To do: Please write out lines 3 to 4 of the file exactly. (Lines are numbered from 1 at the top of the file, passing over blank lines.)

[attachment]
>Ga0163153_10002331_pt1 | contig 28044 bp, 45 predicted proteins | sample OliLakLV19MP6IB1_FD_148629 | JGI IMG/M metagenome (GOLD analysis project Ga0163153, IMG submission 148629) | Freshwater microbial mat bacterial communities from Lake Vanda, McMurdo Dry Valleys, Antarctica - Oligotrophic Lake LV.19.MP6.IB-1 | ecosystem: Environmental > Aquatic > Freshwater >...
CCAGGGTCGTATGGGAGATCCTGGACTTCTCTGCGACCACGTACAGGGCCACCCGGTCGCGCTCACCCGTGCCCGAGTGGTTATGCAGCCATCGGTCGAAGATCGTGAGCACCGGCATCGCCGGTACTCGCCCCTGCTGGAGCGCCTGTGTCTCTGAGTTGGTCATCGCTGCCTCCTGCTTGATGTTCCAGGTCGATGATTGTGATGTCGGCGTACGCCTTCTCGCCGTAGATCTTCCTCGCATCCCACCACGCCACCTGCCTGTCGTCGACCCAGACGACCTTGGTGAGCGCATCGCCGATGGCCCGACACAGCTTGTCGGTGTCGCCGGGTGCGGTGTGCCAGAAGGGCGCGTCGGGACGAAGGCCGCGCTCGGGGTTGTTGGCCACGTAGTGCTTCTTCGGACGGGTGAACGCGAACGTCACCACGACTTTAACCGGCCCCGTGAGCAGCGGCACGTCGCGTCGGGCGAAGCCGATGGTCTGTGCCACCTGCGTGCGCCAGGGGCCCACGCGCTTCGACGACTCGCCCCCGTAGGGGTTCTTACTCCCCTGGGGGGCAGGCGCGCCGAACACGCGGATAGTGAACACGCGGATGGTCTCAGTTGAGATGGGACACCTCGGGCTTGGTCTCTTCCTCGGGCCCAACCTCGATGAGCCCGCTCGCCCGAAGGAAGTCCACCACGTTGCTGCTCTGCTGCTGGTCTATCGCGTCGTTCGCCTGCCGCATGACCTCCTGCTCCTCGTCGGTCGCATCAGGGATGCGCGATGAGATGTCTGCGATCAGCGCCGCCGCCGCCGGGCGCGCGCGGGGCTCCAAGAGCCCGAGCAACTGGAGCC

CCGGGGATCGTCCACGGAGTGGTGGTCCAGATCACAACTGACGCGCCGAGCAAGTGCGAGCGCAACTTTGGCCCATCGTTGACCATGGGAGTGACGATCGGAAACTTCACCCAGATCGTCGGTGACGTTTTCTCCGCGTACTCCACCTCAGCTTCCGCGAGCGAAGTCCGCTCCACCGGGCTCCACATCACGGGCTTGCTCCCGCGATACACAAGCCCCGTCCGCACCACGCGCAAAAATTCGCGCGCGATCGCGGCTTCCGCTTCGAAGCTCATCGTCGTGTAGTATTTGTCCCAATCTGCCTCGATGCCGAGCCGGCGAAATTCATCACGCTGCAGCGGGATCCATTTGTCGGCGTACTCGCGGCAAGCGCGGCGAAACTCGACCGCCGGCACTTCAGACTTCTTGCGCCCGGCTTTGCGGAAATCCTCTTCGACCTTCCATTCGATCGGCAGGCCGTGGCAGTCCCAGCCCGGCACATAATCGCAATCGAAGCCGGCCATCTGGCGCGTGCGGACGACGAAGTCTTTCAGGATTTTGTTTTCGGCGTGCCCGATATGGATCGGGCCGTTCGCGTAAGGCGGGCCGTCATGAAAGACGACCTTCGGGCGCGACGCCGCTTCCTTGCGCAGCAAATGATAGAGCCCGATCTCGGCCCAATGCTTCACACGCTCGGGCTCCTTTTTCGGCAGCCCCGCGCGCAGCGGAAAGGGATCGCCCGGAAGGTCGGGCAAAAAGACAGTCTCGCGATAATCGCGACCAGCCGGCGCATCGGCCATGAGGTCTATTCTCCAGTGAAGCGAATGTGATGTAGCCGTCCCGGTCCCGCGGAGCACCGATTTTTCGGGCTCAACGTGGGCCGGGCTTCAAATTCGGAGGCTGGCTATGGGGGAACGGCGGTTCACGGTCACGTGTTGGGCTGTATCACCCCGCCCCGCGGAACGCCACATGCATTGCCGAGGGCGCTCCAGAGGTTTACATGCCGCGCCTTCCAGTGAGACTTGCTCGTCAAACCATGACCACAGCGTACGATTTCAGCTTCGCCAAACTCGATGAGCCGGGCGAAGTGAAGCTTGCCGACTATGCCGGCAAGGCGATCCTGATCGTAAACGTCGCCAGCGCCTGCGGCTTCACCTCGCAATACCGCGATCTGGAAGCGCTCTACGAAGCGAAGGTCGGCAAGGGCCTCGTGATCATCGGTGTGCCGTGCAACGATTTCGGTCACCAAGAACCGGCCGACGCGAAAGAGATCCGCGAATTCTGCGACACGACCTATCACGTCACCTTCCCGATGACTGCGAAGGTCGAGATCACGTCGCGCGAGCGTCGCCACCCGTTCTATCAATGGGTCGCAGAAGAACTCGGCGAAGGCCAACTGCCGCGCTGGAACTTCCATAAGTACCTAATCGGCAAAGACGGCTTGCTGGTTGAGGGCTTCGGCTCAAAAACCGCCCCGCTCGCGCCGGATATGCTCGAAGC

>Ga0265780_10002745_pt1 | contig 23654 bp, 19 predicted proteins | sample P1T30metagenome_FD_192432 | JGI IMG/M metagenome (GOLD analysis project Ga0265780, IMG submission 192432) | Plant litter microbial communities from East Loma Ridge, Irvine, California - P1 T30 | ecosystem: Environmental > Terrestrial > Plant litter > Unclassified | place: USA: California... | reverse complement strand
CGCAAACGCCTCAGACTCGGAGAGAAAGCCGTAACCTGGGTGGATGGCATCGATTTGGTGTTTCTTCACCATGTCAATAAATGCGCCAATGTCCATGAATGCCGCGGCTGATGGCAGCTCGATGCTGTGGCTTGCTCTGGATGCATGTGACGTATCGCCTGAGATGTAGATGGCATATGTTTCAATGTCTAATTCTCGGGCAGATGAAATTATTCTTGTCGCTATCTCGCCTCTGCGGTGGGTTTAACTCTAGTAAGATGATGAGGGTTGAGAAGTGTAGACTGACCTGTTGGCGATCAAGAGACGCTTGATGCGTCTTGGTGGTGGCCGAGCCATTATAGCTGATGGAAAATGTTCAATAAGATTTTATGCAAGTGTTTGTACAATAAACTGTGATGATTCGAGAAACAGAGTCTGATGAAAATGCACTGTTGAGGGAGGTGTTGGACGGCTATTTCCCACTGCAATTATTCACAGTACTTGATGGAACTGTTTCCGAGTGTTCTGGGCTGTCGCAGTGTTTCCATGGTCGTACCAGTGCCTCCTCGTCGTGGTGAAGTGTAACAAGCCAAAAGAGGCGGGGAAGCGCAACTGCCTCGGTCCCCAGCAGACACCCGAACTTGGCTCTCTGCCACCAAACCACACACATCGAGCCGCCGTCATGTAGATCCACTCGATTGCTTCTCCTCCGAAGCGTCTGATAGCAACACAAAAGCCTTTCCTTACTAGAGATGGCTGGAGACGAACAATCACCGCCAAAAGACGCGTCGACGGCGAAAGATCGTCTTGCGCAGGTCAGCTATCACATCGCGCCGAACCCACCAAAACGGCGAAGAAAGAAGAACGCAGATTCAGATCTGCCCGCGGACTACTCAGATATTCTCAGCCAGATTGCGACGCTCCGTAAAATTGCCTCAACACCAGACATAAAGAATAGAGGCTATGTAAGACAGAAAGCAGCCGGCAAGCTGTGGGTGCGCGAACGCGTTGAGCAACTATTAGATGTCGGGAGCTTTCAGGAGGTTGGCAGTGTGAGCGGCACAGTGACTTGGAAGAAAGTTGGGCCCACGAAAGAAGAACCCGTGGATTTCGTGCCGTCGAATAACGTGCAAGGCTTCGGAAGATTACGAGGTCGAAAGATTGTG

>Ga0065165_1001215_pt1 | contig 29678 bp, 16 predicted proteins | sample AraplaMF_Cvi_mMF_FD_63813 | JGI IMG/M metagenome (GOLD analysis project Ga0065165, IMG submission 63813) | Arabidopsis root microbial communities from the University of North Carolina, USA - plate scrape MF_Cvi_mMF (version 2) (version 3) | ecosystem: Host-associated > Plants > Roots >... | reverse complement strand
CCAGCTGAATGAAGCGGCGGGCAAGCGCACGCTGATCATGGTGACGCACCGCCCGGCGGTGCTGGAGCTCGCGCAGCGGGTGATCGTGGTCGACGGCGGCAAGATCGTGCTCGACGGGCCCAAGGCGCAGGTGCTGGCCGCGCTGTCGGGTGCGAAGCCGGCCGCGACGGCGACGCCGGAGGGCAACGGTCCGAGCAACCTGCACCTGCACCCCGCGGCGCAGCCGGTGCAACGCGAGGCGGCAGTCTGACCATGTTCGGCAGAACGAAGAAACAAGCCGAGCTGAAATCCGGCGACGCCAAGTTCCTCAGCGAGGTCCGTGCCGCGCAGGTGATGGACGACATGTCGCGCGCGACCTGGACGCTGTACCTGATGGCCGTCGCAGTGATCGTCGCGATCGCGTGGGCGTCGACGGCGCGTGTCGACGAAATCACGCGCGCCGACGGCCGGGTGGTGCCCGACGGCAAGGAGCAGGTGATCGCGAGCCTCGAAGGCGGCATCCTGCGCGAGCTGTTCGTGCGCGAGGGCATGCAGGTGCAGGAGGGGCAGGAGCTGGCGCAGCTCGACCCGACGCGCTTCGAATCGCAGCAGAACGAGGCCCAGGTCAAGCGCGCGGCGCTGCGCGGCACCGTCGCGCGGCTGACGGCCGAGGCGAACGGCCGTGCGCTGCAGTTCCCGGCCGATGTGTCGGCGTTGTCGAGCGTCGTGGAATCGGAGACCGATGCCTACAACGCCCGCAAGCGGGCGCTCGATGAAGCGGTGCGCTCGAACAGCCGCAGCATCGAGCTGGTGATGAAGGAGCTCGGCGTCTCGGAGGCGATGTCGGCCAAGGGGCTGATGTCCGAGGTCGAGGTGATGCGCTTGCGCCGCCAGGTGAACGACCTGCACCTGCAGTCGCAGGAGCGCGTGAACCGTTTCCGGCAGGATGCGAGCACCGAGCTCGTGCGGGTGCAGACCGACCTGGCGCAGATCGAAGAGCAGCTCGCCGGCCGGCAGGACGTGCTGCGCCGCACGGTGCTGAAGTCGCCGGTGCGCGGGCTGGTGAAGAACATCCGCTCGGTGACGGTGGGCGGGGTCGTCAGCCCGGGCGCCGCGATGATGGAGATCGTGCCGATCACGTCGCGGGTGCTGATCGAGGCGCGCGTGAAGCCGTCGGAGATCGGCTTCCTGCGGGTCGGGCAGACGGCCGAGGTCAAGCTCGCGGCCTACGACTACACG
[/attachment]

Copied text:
CCGGGGATCGTCCACGGAGTGGTGGTCCAGATCACAACTGACGCGCCGAGCAAGTGCGAGCGCAACTTTGGCCCATCGTTGACCATGGGAGTGACGATCGGAAACTTCACCCAGATCGTCGGTGACGTTTTCTCCGCGTACTCCACCTCAGCTTCCGCGAGCGAAGTCCGCTCCACCGGGCTCCACATCACGGGCTTGCTCCCGCGATACACAAGCCCCGTCCGCACCACGCGCAAAAATTCGCGCGCGATCGCGGCTTCCGCTTCGAAGCTCATCGTCGTGTAGTATTTGTCCCAATCTGCCTCGATGCCGAGCCGGCGAAATTCATCACGCTGCAGCGGGATCCATTTGTCGGCGTACTCGCGGCAAGCGCGGCGAAACTCGACCGCCGGCACTTCAGACTTCTTGCGCCCGGCTTTGCGGAAATCCTCTTCGACCTTCCATTCGATCGGCAGGCCGTGGCAGTCCCAGCCCGGCACATAATCGCAATCGAAGCCGGCCATCTGGCGCGTGCGGACGACGAAGTCTTTCAGGATTTTGTTTTCGGCGTGCCCGATATGGATCGGGCCGTTCGCGTAAGGCGGGCCGTCATGAAAGACGACCTTCGGGCGCGACGCCGCTTCCTTGCGCAGCAAATGATAGAGCCCGATCTCGGCCCAATGCTTCACACGCTCGGGCTCCTTTTTCGGCAGCCCCGCGCGCAGCGGAAAGGGATCGCCCGGAAGGTCGGGCAAAAAGACAGTCTCGCGATAATCGCGACCAGCCGGCGCATCGGCCATGAGGTCTATTCTCCAGTGAAGCGAATGTGATGTAGCCGTCCCGGTCCCGCGGAGCACCGATTTTTCGGGCTCAACGTGGGCCGGGCTTCAAATTCGGAGGCTGGCTATGGGGGAACGGCGGTTCACGGTCACGTGTTGGGCTGTATCACCCCGCCCCGCGGAACGCCACATGCATTGCCGAGGGCGCTCCAGAGGTTTACATGCCGCGCCTTCCAGTGAGACTTGCTCGTCAAACCATGACCACAGCGTACGATTTCAGCTTCGCCAAACTCGATGAGCCGGGCGAAGTGAAGCTTGCCGACTATGCCGGCAAGGCGATCCTGATCGTAAACGTCGCCAGCGCCTGCGGCTTCACCTCGCAATACCGCGATCTGGAAGCGCTCTACGAAGCGAAGGTCGGCAAGGGCCTCGTGATCATCGGTGTGCCGTGCAACGATTTCGGTCACCAAGAACCGGCCGACGCGAAAGAGATCCGCGAATTCTGCGACACGACCTATCACGTCACCTTCCCGATGACTGCGAAGGTCGAGATCACGTCGCGCGAGCGTCGCCACCCGTTCTATCAATGGGTCGCAGAAGAACTCGGCGAAGGCCAACTGCCGCGCTGGAACTTCCATAAGTACCTAATCGGCAAAGACGGCTTGCTGGTTGAGGGCTTCGGCTCAAAAACCGCCCCGCTCGCGCCGGATATGCTCGAAGC

>Ga0265780_10002745_pt1 | contig 23654 bp, 19 predicted proteins | sample P1T30metagenome_FD_192432 | JGI IMG/M metagenome (GOLD analysis project Ga0265780, IMG submission 192432) | Plant litter microbial communities from East Loma Ridge, Irvine, California - P1 T30 | ecosystem: Environmental > Terrestrial > Plant litter > Unclassified | place: USA: California... | reverse complement strand